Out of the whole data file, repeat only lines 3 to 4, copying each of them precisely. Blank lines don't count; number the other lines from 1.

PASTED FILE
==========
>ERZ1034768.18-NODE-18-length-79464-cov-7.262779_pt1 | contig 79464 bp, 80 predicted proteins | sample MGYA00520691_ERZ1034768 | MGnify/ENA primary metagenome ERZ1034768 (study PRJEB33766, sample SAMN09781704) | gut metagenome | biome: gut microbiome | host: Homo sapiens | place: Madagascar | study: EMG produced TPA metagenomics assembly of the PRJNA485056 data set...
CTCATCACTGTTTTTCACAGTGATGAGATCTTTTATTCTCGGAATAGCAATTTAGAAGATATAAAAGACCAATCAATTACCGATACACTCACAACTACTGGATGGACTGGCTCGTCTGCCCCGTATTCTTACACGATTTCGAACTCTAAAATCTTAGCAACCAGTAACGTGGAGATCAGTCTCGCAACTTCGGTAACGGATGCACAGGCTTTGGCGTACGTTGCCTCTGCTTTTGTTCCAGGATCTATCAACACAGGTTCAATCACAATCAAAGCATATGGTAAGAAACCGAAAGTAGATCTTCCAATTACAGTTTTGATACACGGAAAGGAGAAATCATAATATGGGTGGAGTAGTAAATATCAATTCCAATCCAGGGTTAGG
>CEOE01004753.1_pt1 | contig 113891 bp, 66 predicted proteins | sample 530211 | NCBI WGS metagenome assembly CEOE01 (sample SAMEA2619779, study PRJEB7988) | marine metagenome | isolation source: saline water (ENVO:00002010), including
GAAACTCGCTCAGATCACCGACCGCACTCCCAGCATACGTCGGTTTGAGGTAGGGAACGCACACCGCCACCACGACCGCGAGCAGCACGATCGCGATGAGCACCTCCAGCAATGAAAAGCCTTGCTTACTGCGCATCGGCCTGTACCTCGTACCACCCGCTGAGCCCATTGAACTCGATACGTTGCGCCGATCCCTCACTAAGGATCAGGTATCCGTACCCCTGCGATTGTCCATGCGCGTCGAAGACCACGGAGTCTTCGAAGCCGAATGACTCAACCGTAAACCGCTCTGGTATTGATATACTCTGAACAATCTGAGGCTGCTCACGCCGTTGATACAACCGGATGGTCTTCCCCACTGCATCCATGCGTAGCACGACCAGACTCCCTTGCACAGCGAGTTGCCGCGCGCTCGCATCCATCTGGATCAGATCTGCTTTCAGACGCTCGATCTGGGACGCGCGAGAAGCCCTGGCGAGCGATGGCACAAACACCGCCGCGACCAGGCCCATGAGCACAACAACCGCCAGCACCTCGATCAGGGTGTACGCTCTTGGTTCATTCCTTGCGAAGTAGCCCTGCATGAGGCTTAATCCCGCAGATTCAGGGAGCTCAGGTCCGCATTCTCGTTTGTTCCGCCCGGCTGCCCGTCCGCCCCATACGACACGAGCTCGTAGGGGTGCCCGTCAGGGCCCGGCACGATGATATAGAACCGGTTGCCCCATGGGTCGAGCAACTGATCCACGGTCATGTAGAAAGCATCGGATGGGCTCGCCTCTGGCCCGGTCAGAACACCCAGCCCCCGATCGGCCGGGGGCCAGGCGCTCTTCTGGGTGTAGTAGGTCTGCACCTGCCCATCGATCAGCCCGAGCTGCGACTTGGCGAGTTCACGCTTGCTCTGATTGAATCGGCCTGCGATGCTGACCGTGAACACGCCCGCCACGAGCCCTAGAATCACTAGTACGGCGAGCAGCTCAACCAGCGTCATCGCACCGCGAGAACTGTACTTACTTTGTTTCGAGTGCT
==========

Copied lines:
>CEOE01004753.1_pt1 | contig 113891 bp, 66 predicted proteins | sample 530211 | NCBI WGS metagenome assembly CEOE01 (sample SAMEA2619779, study PRJEB7988) | marine metagenome | isolation source: saline water (ENVO:00002010), including
GAAACTCGCTCAGATCACCGACCGCACTCCCAGCATACGTCGGTTTGAGGTAGGGAACGCACACCGCCACCACGACCGCGAGCAGCACGATCGCGATGAGCACCTCCAGCAATGAAAAGCCTTGCTTACTGCGCATCGGCCTGTACCTCGTACCACCCGCTGAGCCCATTGAACTCGATACGTTGCGCCGATCCCTCACTAAGGATCAGGTATCCGTACCCCTGCGATTGTCCATGCGCGTCGAAGACCACGGAGTCTTCGAAGCCGAATGACTCAACCGTAAACCGCTCTGGTATTGATATACTCTGAACAATCTGAGGCTGCTCACGCCGTTGATACAACCGGATGGTCTTCCCCACTGCATCCATGCGTAGCACGACCAGACTCCCTTGCACAGCGAGTTGCCGCGCGCTCGCATCCATCTGGATCAGATCTGCTTTCAGACGCTCGATCTGGGACGCGCGAGAAGCCCTGGCGAGCGATGGCACAAACACCGCCGCGACCAGGCCCATGAGCACAACAACCGCCAGCACCTCGATCAGGGTGTACGCTCTTGGTTCATTCCTTGCGAAGTAGCCCTGCATGAGGCTTAATCCCGCAGATTCAGGGAGCTCAGGTCCGCATTCTCGTTTGTTCCGCCCGGCTGCCCGTCCGCCCCATACGACACGAGCTCGTAGGGGTGCCCGTCAGGGCCCGGCACGATGATATAGAACCGGTTGCCCCATGGGTCGAGCAACTGATCCACGGTCATGTAGAAAGCATCGGATGGGCTCGCCTCTGGCCCGGTCAGAACACCCAGCCCCCGATCGGCCGGGGGCCAGGCGCTCTTCTGGGTGTAGTAGGTCTGCACCTGCCCATCGATCAGCCCGAGCTGCGACTTGGCGAGTTCACGCTTGCTCTGATTGAATCGGCCTGCGATGCTGACCGTGAACACGCCCGCCACGAGCCCTAGAATCACTAGTACGGCGAGCAGCTCAACCAGCGTCATCGCACCGCGAGAACTGTACTTACTTTGTTTCGAGTGCT